All Clear for Takeoff: Evidence from Airports on the Effects of Infrastructure Privatization
Infrastructure assets have undergone substantial privatization around the world in recent decades. How do these assets perform post-privatization? This paper examines global airports. Our central finding is that the type of ownership matters: Volume, efficiency, and quality improve substantially under private equity (PE) ownership—both following privatization and in subsequent transactions—but there is little evidence of improvement under non-PE private ownership. This remains the case for airports sold in auctions in which PE and non-PE firms bid, mitigating concerns about selection. PE owners invest in new physical capacity and appear to negotiate more effectively with airlines, especially in the presence of a state-owned flag carrier. Higher prices and more retail revenue increase net income, with no evidence of cost reductions or layoffs. We find that improvements are concentrated when there is a competing airport nearby, under longer-term leases, and when the local government is less corrupt. One explanation for the failure of non-PE private firms to outperform government ownership is that they tend to target more corrupt locations.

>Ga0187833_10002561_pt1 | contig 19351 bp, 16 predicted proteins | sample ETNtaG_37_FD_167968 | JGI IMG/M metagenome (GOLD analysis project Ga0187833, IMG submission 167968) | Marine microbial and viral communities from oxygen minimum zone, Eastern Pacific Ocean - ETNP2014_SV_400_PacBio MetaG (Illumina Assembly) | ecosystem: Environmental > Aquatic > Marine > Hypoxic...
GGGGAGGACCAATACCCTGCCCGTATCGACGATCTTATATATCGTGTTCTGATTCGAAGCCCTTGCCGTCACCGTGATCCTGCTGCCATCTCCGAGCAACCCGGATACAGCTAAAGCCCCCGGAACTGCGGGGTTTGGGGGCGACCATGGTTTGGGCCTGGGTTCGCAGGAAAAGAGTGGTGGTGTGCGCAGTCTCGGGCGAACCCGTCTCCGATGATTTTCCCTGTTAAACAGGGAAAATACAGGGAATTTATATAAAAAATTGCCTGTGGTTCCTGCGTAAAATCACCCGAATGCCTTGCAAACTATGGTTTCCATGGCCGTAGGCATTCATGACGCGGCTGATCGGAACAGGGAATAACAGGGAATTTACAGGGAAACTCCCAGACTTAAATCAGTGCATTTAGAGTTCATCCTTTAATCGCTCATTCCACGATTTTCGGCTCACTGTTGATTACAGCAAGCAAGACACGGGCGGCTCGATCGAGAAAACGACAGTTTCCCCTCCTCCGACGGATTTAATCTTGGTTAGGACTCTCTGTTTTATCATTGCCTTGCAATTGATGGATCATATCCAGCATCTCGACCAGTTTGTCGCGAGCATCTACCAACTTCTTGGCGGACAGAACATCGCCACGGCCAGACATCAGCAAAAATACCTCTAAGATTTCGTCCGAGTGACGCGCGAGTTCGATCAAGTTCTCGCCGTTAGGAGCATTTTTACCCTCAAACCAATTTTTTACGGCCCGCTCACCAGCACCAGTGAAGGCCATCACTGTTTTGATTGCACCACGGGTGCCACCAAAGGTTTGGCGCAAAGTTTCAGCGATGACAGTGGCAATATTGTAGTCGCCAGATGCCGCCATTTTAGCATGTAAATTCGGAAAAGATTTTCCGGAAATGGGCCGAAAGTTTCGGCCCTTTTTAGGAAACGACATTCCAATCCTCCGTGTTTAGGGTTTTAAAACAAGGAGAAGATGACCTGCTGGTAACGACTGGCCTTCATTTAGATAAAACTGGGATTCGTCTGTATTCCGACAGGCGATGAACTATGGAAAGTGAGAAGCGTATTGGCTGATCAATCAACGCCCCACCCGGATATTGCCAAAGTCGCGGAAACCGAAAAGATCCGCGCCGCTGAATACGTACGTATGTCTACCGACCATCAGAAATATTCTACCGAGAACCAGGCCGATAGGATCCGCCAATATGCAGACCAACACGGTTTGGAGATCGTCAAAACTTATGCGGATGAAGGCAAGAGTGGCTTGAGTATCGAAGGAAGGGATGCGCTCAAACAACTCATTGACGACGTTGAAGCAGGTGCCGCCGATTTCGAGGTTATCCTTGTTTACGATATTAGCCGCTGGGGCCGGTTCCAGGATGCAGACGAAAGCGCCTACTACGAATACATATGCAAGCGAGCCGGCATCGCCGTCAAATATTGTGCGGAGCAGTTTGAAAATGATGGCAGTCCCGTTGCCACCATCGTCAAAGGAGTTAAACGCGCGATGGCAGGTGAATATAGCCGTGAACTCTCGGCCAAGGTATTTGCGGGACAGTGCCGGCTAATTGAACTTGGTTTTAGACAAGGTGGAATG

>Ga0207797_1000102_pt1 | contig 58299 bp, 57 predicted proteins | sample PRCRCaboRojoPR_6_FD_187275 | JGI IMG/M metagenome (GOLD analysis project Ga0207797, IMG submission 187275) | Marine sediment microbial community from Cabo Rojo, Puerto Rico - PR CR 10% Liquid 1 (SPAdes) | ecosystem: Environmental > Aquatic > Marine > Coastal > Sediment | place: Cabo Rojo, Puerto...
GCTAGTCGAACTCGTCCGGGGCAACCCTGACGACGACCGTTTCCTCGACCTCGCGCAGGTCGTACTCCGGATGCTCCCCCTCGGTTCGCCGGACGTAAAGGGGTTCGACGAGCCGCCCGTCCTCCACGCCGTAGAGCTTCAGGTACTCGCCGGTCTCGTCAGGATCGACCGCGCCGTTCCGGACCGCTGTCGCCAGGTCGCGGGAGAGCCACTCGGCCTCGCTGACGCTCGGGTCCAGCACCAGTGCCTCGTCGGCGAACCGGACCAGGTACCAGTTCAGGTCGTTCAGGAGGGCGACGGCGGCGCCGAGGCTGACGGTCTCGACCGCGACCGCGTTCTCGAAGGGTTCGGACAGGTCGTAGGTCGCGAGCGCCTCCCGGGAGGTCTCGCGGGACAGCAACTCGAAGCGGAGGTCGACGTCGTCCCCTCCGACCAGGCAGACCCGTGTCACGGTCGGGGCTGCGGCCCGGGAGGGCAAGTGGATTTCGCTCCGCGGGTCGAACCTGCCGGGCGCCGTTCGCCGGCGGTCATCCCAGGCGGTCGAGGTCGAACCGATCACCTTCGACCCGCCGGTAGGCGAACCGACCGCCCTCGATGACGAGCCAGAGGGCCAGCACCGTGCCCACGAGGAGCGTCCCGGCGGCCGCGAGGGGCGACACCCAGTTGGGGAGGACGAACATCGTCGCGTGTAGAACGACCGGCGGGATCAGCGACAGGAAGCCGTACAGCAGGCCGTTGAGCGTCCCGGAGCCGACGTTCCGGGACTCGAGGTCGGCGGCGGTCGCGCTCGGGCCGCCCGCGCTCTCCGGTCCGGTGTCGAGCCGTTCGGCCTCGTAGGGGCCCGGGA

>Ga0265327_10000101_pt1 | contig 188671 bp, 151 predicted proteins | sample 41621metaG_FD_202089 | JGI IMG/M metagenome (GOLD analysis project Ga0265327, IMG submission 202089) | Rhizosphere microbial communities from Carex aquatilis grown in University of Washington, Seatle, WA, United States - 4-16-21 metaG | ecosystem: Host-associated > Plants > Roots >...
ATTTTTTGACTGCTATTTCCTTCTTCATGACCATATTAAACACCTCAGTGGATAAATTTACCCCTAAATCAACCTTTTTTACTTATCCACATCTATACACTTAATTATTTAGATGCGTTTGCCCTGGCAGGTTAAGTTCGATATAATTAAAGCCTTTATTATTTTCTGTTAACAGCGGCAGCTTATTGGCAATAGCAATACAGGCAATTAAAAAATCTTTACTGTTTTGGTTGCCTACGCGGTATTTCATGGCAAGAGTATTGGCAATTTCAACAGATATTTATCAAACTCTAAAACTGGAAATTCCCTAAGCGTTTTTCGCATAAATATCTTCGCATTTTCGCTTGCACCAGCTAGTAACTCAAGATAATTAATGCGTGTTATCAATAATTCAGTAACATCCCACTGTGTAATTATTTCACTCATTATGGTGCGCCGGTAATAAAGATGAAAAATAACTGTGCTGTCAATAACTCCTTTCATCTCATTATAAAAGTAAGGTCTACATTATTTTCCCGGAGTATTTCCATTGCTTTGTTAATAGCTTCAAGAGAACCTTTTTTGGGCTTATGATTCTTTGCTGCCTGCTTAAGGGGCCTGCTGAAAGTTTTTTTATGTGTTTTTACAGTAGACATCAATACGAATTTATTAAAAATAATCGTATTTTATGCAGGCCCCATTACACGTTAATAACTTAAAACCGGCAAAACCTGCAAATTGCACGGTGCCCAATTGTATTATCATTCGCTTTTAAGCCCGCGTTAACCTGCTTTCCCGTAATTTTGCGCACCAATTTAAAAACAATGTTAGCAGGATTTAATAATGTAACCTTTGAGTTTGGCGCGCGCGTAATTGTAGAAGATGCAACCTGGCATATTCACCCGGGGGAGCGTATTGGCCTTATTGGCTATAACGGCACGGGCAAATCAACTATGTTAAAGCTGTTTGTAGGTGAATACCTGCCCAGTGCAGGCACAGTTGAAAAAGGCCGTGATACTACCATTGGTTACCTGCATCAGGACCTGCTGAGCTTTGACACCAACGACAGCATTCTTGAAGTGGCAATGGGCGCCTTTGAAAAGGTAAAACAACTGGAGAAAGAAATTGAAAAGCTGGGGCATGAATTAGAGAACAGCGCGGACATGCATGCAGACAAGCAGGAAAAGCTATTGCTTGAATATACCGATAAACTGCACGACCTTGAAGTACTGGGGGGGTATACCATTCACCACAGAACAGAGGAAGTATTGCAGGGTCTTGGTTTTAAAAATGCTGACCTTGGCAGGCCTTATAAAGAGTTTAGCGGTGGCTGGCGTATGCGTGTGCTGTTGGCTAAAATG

We are grateful to participants at the LBS Private Capital Symposium, University of Michigan, the Private Equity Research Consortium Spring Symposium, Shanghai Advanced Institute of Finance, Emory University, Frankfurt School of Finance Management, Chinese University of Hong Kong, Ohio State University, American University, University of Calgary, University of Alberta, University of Virginia, the NYU Stern internal seminar, and the NYU Stern Corporate Governance luncheon, as well as for helpful comments from Yakov Amihud, Aleksandar Andonov, Geoff Chatas, Theodisios Dimopoulos, Will Gornall, Arpit Gupta, and Tom Meling. We thank David Gillen for data. The views expressed herein are those of the authors and do not necessarily reflect the views of the National Bureau of Economic Research.
- Privately owned and operated airports are prominent examples of companies running traditionally public infrastructure. As of 2020,...